1.4 Self Advocacy


Welcome to self-advocacy for deaf people as part of the deaf community in Australia, especially those who use Auslan every day. 

By now, you would have recognised that the Australian society disabled deaf people in Australia with barriers and unresolved accessibility issues. There are many tools, supports, and information on how to self-advocate for betterment of your life as a deaf person. However, there is no easy or quick way to do best self-advocacy for yourself or for someone in your family or community.

Doing self-advocacy can mean changing the way you access information at your workplace with EAF, having Auslan interpreters of your own preference to a health care appointment, to having an organisation providing Auslan interpreters to an event for you and your local deaf community. It also can means advocating NDIS to improve your plan, and more.

Here, you will find a link to DA’s e-course on self-advocacy, guideline, and checklist to support you on your own self-advocacy.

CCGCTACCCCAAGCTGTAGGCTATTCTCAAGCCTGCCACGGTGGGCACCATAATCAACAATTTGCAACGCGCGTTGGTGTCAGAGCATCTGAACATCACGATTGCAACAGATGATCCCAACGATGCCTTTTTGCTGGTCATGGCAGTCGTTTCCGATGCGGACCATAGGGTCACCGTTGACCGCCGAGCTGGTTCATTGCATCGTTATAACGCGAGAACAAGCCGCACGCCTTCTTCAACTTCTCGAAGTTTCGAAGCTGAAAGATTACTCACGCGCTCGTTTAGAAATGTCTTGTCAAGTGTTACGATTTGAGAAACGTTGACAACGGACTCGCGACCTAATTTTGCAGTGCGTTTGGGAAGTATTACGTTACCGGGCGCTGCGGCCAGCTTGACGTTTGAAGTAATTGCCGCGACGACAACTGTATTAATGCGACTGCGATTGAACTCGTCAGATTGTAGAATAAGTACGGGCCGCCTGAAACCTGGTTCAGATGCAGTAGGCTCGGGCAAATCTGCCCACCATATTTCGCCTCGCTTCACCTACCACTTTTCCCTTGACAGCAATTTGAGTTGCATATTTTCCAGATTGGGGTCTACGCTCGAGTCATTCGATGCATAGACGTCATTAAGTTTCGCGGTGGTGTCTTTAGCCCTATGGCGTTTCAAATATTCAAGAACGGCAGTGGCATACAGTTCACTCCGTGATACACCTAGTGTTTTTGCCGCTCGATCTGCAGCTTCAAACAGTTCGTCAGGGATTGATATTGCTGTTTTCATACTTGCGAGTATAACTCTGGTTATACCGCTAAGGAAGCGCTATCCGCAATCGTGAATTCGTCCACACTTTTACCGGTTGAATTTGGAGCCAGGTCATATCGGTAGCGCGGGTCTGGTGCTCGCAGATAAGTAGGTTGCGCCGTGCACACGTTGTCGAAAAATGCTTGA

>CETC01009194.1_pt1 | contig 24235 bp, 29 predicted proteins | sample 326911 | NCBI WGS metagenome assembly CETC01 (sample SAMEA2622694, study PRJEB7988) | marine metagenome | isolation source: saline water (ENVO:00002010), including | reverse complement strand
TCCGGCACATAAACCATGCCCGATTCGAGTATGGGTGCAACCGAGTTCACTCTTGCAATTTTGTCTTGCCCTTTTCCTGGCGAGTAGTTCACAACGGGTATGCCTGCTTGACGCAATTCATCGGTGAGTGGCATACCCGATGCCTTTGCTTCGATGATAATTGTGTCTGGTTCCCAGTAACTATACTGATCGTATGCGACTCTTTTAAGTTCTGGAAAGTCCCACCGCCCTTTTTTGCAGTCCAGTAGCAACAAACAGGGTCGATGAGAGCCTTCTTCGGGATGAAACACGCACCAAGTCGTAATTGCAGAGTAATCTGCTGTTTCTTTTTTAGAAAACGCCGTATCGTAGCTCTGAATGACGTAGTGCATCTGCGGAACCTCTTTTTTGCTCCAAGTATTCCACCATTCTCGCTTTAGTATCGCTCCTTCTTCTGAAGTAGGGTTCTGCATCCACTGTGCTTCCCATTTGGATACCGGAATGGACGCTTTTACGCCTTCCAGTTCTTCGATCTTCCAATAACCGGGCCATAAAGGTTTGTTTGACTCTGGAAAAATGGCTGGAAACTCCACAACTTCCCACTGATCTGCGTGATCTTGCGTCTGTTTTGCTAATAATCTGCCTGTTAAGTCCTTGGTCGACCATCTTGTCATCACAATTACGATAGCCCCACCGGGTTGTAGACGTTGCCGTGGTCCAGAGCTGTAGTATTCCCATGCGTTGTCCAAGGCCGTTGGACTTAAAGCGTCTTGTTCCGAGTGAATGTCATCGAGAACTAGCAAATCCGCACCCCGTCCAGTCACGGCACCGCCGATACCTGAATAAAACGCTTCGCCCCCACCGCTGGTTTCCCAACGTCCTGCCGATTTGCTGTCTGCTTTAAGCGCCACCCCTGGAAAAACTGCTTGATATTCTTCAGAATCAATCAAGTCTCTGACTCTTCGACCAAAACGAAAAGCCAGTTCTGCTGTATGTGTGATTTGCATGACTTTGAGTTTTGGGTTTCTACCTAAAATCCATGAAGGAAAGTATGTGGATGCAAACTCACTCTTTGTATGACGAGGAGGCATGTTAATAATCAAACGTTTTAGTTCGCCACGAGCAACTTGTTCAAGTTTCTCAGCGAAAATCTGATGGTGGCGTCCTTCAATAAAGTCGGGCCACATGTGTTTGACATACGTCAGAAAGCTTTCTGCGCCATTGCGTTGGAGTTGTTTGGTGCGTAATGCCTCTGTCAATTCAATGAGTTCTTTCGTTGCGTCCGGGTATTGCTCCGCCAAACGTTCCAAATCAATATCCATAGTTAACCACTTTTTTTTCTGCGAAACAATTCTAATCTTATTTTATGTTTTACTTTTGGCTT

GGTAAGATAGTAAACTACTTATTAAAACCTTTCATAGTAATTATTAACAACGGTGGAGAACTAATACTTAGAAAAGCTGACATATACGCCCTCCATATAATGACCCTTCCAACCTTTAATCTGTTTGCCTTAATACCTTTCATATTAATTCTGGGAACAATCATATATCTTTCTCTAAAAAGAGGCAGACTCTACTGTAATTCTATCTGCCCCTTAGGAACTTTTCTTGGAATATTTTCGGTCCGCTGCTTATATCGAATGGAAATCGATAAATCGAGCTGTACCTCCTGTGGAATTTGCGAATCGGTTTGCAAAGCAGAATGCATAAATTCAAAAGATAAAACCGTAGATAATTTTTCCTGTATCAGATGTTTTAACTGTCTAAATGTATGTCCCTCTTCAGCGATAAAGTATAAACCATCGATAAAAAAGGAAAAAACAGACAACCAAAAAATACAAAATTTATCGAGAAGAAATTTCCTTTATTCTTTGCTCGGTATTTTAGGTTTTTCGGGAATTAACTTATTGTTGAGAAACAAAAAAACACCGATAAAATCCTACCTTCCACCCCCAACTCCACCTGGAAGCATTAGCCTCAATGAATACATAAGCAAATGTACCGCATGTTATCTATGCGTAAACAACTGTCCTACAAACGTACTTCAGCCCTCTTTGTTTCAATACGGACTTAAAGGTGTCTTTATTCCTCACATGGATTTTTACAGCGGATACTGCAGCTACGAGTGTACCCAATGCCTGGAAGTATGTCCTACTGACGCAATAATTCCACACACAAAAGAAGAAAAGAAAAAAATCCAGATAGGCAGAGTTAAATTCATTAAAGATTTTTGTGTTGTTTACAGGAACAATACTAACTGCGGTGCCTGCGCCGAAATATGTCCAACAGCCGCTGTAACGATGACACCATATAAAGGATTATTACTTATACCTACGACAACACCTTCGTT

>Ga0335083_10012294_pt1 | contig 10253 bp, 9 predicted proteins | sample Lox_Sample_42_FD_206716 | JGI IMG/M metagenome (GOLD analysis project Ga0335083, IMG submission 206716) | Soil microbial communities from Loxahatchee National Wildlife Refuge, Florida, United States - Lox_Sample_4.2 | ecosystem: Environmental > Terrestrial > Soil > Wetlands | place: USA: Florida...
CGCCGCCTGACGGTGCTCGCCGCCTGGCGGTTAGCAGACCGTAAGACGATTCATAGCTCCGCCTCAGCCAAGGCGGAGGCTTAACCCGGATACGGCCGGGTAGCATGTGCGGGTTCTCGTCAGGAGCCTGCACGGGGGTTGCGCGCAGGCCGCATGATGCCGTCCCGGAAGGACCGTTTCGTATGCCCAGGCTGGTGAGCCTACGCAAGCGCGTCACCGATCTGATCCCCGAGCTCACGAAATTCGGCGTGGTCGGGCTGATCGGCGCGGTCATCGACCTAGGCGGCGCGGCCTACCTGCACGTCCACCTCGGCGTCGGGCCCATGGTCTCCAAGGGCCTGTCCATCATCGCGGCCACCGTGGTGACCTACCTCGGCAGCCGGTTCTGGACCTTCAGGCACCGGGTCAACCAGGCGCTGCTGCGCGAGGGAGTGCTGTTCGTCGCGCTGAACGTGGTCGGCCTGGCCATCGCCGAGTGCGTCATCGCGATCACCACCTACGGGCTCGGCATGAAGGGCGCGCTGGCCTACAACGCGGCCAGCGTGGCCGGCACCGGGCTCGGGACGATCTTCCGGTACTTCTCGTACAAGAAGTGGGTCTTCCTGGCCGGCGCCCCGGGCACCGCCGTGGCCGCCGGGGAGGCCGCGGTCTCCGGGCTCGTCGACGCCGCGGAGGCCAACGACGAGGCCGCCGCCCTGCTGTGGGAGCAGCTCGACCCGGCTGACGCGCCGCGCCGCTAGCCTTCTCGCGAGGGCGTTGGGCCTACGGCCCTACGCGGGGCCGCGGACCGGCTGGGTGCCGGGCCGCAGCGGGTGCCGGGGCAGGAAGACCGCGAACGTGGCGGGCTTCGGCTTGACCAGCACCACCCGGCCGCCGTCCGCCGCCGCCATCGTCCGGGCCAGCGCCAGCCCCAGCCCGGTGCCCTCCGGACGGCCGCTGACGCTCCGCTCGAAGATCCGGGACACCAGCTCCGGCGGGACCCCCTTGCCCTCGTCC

Deaf Australia (DA) is national peak-body advocacy organisation focusing on improving the quality of every aspect of a deaf person’s life in Australia. While DA do the systemic advocacy such as government, DA do welcome individual self-advocacy and would find ways to support those as well.

Visual description

Deaf interpreter has long curly blonde hair and is wearing a grey plain long-sleeved shirt. She is signing in a friendly and informative manner towards the camera.


Fill out the form below to access the resource downloads.


  • Deaf Self-Advocacy Checklist PDF
  • Deaf Self-Advocacy Checklist Word document


  • Deaf Self-Advocacy Guideline PDF
  • Deaf Self-Advocacy Guideline Word document

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